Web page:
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Expression of adipocytokines at sites of bone remodelling in rheumatoid arthritis
  1. G Krumbholz1,
  2. A Lehr2,
  3. M Rickert3,
  4. S Rehart2,
  5. G Schett4,
  6. U Müller-Ladner1,
  7. E Neumann1
  1. 1Department of Internal Medicine and Rheumatology, Justus-Liebig-University Gießen, Kerckhoff-Klinik Bad Nauheim, Germany
  2. 2Department of Orthopedics and Trauma Surgery, Markus-Hospital, Frankfurt, Germany
  3. 3Department of Orthopedics and Orthopedic Surgery, University Hospital Gießen and Marburg, Gießen, Germany
  4. 4Medical Clinic 3: Rheumatology and Immunology, Erlangen, Germany

Abstract

Background Rheumatoid arthritis (RA) is associated with increased production of adipocytokines, which are cytokine-like mediators. Increased levels of the adipokines adiponectin and resistin in synovial fluids of RA patients as well as their activating/inhibitory effect on cells of bone remodeling (eg, osteoblasts, osteoclasts) raise the question of immunomodulatory properties of these cytokines towards bone resorption. In this study, the expression of adiponectin and resistin in joint compartments and cells at the sites of bone remodelling in RA was analysed.

Methods Bone tissue was obtained from RA patients during joint replacement surgery. Serial sections of decalcified and deparaffinised bone tissue were prepared. Immunohistochemistry was used to identify the localisation of adipokines at sites of bone remodelling in articular bone and for identification of cells expressing the adipokines adiponectin and resistin. Additionally, immunohistochemical staining was carried out by using antihuman ALP (alkaline phosphatase) antibodies for identifying osteoblasts and TRAP staining to identify osteoclasts. For histological overview, a Masson Trichrome staining was performed.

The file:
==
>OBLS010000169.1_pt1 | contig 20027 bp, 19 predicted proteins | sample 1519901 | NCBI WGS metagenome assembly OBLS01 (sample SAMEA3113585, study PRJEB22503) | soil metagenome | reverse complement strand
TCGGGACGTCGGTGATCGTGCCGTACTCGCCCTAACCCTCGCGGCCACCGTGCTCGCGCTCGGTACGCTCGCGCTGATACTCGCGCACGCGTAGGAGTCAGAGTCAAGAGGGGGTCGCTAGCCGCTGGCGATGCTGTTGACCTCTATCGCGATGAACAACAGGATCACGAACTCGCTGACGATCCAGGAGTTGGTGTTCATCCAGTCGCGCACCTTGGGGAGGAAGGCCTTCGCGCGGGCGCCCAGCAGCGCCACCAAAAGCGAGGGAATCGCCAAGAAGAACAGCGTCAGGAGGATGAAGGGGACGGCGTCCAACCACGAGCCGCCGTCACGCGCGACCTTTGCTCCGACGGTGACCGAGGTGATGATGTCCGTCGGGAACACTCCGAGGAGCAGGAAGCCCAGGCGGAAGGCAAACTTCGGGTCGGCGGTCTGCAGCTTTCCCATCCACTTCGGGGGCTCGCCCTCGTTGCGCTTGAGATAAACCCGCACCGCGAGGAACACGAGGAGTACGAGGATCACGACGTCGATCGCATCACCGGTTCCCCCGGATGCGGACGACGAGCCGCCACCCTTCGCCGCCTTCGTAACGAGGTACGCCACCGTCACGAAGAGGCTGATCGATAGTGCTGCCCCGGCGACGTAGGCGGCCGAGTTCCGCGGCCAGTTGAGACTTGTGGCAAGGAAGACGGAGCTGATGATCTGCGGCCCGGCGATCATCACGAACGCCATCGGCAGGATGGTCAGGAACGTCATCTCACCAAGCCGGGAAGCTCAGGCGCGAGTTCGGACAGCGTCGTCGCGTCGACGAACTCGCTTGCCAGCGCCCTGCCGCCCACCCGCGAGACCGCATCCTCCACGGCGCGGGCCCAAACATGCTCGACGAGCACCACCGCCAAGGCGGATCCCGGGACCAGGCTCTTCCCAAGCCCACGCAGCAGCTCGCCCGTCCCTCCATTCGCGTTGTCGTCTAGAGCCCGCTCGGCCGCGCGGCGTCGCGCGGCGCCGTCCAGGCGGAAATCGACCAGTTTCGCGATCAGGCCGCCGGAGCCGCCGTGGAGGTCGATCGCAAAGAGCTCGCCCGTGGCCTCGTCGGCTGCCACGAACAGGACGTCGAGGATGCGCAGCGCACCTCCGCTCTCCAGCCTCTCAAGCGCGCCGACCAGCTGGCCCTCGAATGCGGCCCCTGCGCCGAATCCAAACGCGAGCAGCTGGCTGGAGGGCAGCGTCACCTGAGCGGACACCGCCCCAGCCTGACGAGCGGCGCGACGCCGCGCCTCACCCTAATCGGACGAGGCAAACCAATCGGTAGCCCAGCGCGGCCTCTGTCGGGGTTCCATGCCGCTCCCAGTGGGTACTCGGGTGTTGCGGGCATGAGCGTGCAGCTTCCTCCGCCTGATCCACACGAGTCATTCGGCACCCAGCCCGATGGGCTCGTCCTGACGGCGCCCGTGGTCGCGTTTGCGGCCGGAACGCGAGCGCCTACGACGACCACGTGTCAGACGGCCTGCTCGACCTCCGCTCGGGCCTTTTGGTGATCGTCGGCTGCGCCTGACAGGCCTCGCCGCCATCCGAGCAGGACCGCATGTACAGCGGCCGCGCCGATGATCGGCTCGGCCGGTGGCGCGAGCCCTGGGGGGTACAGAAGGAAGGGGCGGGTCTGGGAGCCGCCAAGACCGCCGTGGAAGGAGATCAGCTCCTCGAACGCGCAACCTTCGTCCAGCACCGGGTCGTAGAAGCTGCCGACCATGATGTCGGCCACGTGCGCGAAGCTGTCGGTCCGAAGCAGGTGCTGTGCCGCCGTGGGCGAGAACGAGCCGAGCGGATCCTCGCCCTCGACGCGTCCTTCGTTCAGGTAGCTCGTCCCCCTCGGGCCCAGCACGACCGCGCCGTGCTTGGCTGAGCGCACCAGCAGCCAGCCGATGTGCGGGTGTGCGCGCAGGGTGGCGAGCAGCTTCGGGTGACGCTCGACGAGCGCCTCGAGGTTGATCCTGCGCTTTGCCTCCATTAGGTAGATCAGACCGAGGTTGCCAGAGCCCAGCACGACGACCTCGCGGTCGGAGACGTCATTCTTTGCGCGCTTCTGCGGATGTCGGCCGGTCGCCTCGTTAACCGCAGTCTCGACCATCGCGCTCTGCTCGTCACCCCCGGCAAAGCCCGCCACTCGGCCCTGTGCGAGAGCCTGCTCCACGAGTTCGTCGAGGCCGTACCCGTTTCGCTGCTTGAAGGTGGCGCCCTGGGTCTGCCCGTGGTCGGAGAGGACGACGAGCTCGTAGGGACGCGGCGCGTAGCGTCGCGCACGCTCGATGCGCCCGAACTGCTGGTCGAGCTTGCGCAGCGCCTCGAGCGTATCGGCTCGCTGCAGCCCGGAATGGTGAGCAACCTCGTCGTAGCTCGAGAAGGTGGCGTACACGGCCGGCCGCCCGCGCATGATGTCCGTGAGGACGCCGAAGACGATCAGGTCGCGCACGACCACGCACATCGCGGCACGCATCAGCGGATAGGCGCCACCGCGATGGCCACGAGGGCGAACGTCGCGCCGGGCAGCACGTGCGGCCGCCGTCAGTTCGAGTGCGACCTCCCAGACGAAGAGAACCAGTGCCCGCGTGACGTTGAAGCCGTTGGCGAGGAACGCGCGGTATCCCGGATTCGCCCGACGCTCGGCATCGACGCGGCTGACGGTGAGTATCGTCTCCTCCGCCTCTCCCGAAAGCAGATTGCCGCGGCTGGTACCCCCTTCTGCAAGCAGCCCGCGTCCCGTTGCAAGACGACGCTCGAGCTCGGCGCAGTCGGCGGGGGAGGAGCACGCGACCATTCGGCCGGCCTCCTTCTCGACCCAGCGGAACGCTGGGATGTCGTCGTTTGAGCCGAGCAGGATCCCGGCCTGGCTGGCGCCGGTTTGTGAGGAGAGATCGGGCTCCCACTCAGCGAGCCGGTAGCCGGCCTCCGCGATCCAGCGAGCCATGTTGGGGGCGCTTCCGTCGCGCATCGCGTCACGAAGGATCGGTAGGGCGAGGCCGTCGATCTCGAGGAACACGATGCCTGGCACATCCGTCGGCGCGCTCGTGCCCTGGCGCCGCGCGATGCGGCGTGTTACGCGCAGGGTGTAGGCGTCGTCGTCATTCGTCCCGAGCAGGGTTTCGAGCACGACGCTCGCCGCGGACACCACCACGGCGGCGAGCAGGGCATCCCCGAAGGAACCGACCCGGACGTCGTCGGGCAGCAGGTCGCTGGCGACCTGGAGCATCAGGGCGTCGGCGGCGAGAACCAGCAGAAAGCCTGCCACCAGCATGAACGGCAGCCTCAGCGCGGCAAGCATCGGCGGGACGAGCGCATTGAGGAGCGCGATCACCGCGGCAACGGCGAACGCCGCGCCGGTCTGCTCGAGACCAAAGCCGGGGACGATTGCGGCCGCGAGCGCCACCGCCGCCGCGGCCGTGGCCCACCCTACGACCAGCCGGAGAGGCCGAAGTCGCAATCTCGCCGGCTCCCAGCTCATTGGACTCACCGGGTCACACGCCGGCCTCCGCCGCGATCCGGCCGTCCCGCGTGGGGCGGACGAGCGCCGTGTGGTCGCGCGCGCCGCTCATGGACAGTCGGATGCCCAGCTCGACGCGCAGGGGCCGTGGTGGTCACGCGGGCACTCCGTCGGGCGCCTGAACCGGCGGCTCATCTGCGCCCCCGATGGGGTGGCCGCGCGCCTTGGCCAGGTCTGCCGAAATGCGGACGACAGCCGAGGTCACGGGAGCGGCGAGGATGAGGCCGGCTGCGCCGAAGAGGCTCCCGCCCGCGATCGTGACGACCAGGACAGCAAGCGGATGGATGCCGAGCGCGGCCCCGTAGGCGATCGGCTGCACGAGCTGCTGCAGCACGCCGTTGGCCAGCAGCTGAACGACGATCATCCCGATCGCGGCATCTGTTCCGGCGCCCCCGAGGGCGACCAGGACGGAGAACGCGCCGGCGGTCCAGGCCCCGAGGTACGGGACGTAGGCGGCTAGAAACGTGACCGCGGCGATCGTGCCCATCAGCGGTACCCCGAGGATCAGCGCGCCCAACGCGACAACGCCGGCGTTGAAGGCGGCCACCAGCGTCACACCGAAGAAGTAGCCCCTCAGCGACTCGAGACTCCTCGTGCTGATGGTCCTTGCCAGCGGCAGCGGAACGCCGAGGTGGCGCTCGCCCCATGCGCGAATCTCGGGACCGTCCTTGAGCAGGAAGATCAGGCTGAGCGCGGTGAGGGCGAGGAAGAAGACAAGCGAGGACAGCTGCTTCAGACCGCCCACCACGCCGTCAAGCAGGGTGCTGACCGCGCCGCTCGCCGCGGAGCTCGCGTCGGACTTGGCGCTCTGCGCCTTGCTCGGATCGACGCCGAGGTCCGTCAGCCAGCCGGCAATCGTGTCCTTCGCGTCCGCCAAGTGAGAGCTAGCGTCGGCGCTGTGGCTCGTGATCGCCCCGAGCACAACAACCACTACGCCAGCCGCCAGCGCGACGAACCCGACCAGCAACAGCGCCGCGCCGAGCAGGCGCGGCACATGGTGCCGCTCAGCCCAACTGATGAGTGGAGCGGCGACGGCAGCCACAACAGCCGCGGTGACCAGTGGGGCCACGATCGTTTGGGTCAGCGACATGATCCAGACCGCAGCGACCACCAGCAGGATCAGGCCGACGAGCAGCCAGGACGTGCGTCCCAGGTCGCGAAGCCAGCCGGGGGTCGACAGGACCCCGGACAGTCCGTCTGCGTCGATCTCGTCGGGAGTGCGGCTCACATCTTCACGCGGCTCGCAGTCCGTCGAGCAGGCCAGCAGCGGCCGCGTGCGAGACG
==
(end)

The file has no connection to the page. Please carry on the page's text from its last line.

Results Adiponectin and resistin were detectable in all joints of RA patients at sites of bone remodelling. An expression of adiponectin and resistin by osteoblasts and osteoclasts could be observed. Both adipokines were co-localised with osteoblasts at the border of newly formed, non-mineralised bone tissue. Interestingly, a correlation of the expression intensity of resistin with the expression of ALP in osteoblasts could be observed, indicating that active osteoblasts produce increased amounts of resistin.

Conclusions The results indicate that resistin and adiponectin are expressed by osteoblasts and osteoclasts at sites of bone erosion. Therefore, these cell types are able to respond to resistin and adiponectin in bone tissue, which potentially further contribute to the differentiation and activation of these cell types.

Acknowledgement Funded by the German Research Society (SPP1468, IMMUNOBONE, NE1174/6-1).

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